Could The Internet Spell The End Of Snow Days? Uh oh. I don't like the sound of this - sounds pretty un-American to me. USA Today and the AP has the story: "PARKVILLE, Mo. (AP) — Could the Internet mean the end of snow days? Some schools think so, and they are experimenting with ways for students to do lessons online during bad weather, potentially allowing classes to go on during even the worst blizzard. "Virtual snow days" would help ease pressure on school calendars and offer students more time to learn in the winter before taking standardized tests in the spring. Virtual learning has been widely used by colleges and universities for years. Now it's becoming more common for younger students as teachers and administrators grow comfortable with the technology. But there are obstacles, too, especially for families who can't afford computers or Internet access."
U.S Official: Growing Threat From Solar Storms. As we approach a solar maximum in 2014 the potential for (disruptive) solar storms will increase. AP has the story: "GENEVA (AP) -- A senior official at the U.S. National Oceanic and Atmospheric Administration says solar storms pose a growing threat to criticial infrastructure such as satellite communications, navigation systems and electrical transmission equipment. NOAA Assistant Secretary Kathryn Sullivan says the intensity of solar storms is expected to peak in 2013 and countries should prepare for "potentially devastating effects." Solar storms release particles that can temporarily disable or permanently destroy fragile computer circuits."
How Social Media Is Changing Disaster Recovery. WKRG-TV in Mobile-Pensacola takes a look at how Twitter and Facebook are changing the disaster recovery process in the wake of tornadoes, floods and hurricanes: "The face of disaster recovery is changing thanks to social media. And, it's never been more important as it was after the deadly tornadoes that tore across Alabama late last month. The face of disaster recovery is changing thanks to social media. And, it's never been more important as it was after the deadly tornadoes that tore across Alabama late last month. As we here on the Gulf Coast know, when a major disaster hits like those tornadoes or Hurricane Katrina, you lose infrastructure and it's hard to communicate. But, in this day and age, almost everyone has a battery operated cell phone. So, when the power goes out, you can still get vital information through social media sites like Facebook and Twitter. We talked with one non-profit group that is utilizing social media to get help to storm victims faster. They're called RecoverTuscaloosa.com. The head of the group is actually with the tourism industry in Tuscaloosa. As soon as the storms hit, he realized there was a great need to get disaster recovery information out as soon as possible."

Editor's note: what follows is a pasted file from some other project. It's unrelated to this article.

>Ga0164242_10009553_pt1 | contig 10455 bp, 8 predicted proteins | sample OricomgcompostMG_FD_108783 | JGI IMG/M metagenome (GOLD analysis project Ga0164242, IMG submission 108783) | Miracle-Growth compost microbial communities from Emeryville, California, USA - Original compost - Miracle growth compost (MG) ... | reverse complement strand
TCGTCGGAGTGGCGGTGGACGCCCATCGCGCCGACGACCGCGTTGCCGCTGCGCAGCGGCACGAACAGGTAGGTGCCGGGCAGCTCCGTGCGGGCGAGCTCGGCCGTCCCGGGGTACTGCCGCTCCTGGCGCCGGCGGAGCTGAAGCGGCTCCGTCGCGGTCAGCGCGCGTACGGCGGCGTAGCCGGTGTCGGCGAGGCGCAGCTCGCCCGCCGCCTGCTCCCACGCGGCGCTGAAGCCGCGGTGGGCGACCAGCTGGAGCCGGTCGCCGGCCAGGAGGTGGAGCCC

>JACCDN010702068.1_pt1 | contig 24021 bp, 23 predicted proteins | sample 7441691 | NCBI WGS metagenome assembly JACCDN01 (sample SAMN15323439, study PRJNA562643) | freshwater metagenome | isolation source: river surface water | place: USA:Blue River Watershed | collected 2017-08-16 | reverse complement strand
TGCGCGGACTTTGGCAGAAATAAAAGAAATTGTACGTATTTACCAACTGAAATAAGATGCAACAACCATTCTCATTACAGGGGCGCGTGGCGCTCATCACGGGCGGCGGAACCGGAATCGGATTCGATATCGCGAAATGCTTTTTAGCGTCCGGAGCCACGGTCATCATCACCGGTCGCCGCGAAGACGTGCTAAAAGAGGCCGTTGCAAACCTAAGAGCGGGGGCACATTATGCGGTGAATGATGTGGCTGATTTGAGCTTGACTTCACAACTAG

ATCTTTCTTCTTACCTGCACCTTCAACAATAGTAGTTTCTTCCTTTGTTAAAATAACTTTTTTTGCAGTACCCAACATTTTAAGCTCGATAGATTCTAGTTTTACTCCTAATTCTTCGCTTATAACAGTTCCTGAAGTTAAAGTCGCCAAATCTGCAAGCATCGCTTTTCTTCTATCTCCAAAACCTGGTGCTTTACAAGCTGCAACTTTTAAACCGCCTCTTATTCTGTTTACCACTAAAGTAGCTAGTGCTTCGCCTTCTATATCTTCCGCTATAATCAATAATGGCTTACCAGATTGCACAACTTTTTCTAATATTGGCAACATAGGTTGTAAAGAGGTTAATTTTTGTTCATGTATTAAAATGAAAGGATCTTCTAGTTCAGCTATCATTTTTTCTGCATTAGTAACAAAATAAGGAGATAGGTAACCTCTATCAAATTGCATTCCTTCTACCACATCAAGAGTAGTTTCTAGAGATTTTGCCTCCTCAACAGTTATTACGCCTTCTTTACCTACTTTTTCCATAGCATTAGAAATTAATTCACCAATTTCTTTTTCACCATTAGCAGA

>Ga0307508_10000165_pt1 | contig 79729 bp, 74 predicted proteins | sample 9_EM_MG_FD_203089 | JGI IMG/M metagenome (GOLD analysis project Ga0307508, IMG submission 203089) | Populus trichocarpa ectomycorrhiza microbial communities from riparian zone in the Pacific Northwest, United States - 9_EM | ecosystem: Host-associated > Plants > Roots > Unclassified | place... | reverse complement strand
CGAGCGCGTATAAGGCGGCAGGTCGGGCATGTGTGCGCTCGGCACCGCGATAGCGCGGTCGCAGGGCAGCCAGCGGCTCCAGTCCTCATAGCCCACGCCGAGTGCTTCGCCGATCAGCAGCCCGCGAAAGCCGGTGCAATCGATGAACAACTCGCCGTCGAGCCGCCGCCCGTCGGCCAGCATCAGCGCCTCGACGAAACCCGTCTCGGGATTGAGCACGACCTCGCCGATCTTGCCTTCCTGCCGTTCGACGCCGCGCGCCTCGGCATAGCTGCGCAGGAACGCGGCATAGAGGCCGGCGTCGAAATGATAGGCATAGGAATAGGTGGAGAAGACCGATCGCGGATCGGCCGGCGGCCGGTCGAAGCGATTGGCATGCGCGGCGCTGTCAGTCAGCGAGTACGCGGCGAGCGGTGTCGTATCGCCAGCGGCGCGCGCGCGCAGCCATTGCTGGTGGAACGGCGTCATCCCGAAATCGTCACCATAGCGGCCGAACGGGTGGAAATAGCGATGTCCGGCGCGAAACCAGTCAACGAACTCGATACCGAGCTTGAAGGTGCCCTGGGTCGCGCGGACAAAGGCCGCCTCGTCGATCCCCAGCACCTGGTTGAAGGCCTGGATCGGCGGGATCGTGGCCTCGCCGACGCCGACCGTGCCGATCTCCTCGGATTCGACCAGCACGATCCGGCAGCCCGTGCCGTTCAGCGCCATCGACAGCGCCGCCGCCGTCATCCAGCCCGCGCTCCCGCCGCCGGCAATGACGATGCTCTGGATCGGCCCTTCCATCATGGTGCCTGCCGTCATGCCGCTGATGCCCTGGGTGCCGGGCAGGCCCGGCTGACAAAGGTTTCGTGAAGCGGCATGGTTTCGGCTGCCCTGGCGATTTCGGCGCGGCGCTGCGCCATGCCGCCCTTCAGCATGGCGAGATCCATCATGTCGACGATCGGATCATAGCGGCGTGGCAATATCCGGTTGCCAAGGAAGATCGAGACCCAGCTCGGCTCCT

Sunny Forecast For Station Weathercasters. Funny, my perspective is that some of the true weather veterans (who tend to make more money because they've been around 20-40 years) have been forced out as TV stations slash their bottom lines, leaving behind skelaton staffs of over-worked meteorologists who have to feed multiple media mouths: TV, web, mobile, even local radio stations. It's a daily grind, not the "glamorous" gig most people believe it to be. But as weather becomes increasingly extreme there may be (a little) more job security for TV meteorologists around the nation in the years to come, according to this story at tvnewscheck.com: "We’ve spent plenty of time exploring the woeful state of the TV news job market — cutbacks, skimpy contracts and stiff competition for too few jobs. But at least one group has apparently been able to hold its own: meteorologists. According to broadcasters, agents and academics, weathercasters are still able to command competitive salaries, benefits and some measure of job security. “There are, in my opinion, more good jobs in weather than any other aspect of the business,” says Rick Carr, a Denver-based attorney who represents news talent. Even stations in small markets, he says, will go out of their way to secure weathercasters blessed with a knack for accurate forecasting and a telegenic personality. Carr says one of his clients just got the royal treatment when he signed on to become meteorologist of a family-owned station in a small market. The GM of the station flew cross-country to help his new weatherman move his stuff, he says. “There’s no question that in a time when many [TV news] jobs come with a fair degree of uncertainly, the job of TV meteorologist is a better bet than almost any other,” says Bob Papper, a Hofstra University media studies professor. “Part of that is because as TV stations keep expanding news, weather keeps expanding right along with it,” he says. “Every newscast includes weather, every one.” “If you’re not No. 1 in weather, you won’t be dominant in your market,” says Bill Hoffman, Cox Media Group VP and general manager of WSB, the ABC affiliate in Atlanta (DMA 8). “Anchors are important; the everyday content is important,” Hoffman says. “But at the end of the day your meteorological team has got to be the most trusted in the marketplace.”